12. Jiang L, Wang D, Zhang Y, Li J, Wu Z, Wang Z, Wang D (2018) Investigation of the pro-apoptotic effects of arbutin and its acetylated derivative on murine melanoma cells. Int J Mol Med 41:1048–1054PubMedGoogle Scholar
  13. Jung J, Park S, Hong S, Ha MW, Park HG, Park Y, Lee HJ, Park Y (2014) Synthesis of gold nanoparticles with glycosides: synthetic trends based on the structures of glycones and aglycones. Carbohydr 386:57–61CrossRefGoogle Scholar
  14. Khan MS, Vishakante GD, Siddaramaiah H (2013) Gold nanoparticles: a paradigm shift in biomedical applications. Adv Colloid Interface Sci 199–200:44–58CrossRefGoogle Scholar
  15. Kwon SJ, Hwang SJ, Jung Y, Park HG, Kim MH, Park Y, Lee HJ (2017) A synthetic Nitraria alkaloid, isonitramine protects pancreatic beta-cell and attenuates postprandial hyperglycemia. Metabolism 70:107–115CrossRefGoogle Scholar
  16. Lee HJ, Kim KW (2012) Anti-inflammatory effects of arbutin in lipopolysaccharide-stimulated BV2 microglial cells. Inflamm Res 61:817–825CrossRefGoogle Scholar
  17. Logan DW, Burn SF, Jackson IJ (2006) Regulation of pigmentation in zebrafish melanophores. Pigment Cell Res 19:206–213CrossRefGoogle Scholar
  18. Maeda K, Fukuda M (1996) Arbutin: mechanism of its depigmenting action in human melanocyte culture. J Pharmacol Exp Ther 276:765–769PubMedGoogle Scholar
  19. Mittal AK, Chisti Y, Banerjee UC (2013) Synthesis of metallic nanoparticles using plant extracts. Biotechnol Adv 31:346–356CrossRefGoogle Scholar
  20. Nihei K, Kubo I (2003) Identification of oxidation product of arbutin in mushroom tyrosinase assay system. Bioorg Med Chem Lett 13:2409–2412CrossRefGoogle Scholar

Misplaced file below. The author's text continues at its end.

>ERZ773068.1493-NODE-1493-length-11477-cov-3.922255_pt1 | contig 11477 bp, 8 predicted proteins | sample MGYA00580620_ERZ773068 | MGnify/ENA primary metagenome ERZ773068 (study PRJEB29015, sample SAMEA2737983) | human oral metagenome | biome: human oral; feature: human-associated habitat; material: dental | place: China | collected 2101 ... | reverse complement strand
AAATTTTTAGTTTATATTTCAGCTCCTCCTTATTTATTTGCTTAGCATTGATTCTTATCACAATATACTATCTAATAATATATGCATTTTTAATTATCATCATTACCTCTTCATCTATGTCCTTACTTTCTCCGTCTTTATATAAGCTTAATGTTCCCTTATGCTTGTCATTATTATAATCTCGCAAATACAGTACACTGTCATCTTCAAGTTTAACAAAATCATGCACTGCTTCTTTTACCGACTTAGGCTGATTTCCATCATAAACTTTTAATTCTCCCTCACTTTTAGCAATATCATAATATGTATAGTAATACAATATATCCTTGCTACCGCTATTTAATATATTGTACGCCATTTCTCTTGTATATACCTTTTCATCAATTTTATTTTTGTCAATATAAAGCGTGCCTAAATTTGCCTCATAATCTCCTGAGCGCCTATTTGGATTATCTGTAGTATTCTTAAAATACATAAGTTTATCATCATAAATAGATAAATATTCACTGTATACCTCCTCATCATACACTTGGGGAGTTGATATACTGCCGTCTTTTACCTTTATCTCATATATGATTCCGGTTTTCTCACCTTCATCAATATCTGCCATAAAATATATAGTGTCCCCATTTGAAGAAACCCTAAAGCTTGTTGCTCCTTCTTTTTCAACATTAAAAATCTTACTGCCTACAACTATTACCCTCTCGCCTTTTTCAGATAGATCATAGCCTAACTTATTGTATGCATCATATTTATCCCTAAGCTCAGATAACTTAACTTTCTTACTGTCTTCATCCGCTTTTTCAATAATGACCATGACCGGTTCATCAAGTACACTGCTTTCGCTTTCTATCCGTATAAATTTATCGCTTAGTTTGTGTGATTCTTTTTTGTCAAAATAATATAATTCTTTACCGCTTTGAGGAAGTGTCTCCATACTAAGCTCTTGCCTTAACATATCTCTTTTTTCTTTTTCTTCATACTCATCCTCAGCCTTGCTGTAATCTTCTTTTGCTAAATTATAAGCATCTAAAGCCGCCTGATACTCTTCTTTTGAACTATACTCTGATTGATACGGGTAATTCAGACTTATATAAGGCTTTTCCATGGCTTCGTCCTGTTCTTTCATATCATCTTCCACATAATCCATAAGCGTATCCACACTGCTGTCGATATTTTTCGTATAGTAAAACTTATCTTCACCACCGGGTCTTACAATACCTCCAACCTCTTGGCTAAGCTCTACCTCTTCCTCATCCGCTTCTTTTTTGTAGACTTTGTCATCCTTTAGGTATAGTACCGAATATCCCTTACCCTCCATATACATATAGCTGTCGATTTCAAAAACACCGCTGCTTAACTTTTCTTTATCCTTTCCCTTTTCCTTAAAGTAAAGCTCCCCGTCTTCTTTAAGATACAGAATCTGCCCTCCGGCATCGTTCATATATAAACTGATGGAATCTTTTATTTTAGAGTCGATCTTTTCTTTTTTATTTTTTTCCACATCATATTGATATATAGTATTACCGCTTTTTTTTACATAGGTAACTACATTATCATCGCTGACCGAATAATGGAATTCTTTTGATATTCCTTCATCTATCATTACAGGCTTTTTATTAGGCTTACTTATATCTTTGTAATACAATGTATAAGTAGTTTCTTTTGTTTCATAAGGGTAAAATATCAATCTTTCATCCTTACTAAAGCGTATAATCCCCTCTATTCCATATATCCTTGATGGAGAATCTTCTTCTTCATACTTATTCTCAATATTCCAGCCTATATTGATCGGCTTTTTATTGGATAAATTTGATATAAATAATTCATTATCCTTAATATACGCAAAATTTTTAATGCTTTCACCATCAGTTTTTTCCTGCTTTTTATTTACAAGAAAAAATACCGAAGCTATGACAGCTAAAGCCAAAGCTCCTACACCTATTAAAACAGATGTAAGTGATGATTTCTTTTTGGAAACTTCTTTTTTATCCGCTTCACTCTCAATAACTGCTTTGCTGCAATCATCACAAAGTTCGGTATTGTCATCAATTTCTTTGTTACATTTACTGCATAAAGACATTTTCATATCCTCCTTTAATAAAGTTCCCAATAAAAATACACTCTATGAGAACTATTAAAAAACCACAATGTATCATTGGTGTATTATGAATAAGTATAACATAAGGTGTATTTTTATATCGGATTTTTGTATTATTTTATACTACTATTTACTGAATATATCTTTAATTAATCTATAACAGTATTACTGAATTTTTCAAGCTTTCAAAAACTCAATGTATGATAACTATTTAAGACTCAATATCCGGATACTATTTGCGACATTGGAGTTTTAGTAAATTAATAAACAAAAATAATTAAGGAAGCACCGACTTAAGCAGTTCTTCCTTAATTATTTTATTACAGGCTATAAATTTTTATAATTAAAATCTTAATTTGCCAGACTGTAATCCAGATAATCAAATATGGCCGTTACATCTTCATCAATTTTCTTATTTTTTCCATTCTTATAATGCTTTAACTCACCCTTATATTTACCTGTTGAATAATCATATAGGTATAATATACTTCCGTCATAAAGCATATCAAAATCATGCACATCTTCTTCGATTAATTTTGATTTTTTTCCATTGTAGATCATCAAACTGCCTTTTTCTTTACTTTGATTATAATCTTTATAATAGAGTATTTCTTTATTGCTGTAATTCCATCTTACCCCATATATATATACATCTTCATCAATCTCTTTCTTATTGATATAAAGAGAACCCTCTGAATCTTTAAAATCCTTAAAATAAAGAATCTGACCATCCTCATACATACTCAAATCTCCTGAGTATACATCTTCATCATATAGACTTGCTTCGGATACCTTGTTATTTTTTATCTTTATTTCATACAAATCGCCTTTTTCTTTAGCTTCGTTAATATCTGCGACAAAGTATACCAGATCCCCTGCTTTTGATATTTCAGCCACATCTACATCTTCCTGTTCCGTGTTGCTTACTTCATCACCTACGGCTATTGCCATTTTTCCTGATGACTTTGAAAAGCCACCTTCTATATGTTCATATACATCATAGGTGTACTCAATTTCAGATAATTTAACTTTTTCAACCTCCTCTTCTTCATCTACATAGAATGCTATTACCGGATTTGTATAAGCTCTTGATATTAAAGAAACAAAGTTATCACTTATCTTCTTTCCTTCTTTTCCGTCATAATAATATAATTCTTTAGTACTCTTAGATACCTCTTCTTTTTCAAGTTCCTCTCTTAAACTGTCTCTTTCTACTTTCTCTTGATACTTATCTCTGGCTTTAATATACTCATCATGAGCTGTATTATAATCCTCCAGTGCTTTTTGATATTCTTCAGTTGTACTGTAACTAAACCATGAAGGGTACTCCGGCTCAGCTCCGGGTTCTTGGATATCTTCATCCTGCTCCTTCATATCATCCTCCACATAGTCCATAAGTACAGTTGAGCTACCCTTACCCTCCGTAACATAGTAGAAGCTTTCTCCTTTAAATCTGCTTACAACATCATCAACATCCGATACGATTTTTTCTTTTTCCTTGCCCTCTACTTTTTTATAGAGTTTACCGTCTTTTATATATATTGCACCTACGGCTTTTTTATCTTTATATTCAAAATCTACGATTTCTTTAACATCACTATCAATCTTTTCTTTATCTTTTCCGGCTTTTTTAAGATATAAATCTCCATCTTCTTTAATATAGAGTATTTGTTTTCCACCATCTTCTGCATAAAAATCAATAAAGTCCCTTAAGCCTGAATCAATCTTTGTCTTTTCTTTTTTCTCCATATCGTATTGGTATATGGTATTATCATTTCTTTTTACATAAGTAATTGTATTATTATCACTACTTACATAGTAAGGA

21. Ning L, Zhu B, Gao T (2017) Gold nanoparticles: promising agent to improve the diagnosis and therapy of cancer. Curr Drug 18:1055–1067CrossRefGoogle Scholar
  22. Polnikorn N (2010) Treatment of refractory melasma with the MedLite C6 Q-switched Nd:YAG laser and alpha arbutin: a prospective study. J Cosmet Laser Ther 12:126–131CrossRefGoogle Scholar
  23. Simon-Yarza T, Mielcarek A, Couvreur P, Serre C (2018) Nanoparticles of metal-organic frameworks: on the road to in vivo efficacy in biomedicine. Adv Mater 30:e1707365CrossRefGoogle Scholar
  24. Tada M, Kohno M, Niwano Y (2014) Alleviation effect of arbutin on oxidative stress generated through tyrosinase reaction with l-tyrosine and L-DOPA. BMC Biochem 15:23CrossRefGoogle Scholar
  25. Wu LH, Li P, Zhao QL, Piao JL, Jiao YF, Kadowaki M, Kondo T (2014) Arbutin, an intracellular hydroxyl radical scavenger, protects radiation-induced apoptosis in human lymphoma U937 cells. Apoptosis 19:1654–1663CrossRefGoogle Scholar
  26. Wu H, Zhao Y, Huang Q, Cai M, Pan Q, Fu M, An X, Xia Z, Liu M, Jin Y, He L, Shang J (2018) NK1R/5-HT1AR interaction is related to the regulation of melanogenesis. FASEB J 32:3193–3214CrossRefGoogle Scholar
  27. Yousefi F, Mahjoub S, Pouramir M, Khadir F (2013) Hypoglycemic activity of Pyrus biossieriana Buhse leaf extract and arbutin: inhibitory effects on alpha amylase and alpha glucosidase. Caspian J Intern Med 4:763–767PubMedPubMedCentralGoogle Scholar
  28. Yuan Q, Wang Y, Zhao L, Liu R, Gao F, Gao L, Gao X (2016) Peptide protected gold clusters: chemical synthesis and biomedical applications. Nanoscale 8:12095–12104CrossRefGoogle Scholar
  29. Zhang J, Chambers I, Yun S, Phillips J, Krause M, Hamza I (2018) Hrg1 promotes heme-iron recycling during hemolysis in the zebrafish kidney. PLoS Genet 14:e1007665CrossRefGoogle Scholar
  30. Zhou L, Fu X, Jiang L, Wang L, Bai S, Jiao Y, Xing S, Li W, Ma J (2017) Arbutin increases Caenorhabditis elegans longevity and stress resistance. PeerJ 5:e4170CrossRefGoogle Scholar
  31. Zhu W, Gao J (2008) The use of botanical extracts as topical skin-lightening agents for the improvement of skin pigmentation disorders. J Investig Dermatol Symp Proc 13:20–24CrossRefGoogle Scholar

Copyright information

© The Pharmaceutical Society of Korea 2019

Authors and Affiliations

  1. 1.College of Pharmacy and Inje Institute of Pharmaceutical Sciences and ResearchInje UniversityGimhaeSouth Korea

Personalised recommendations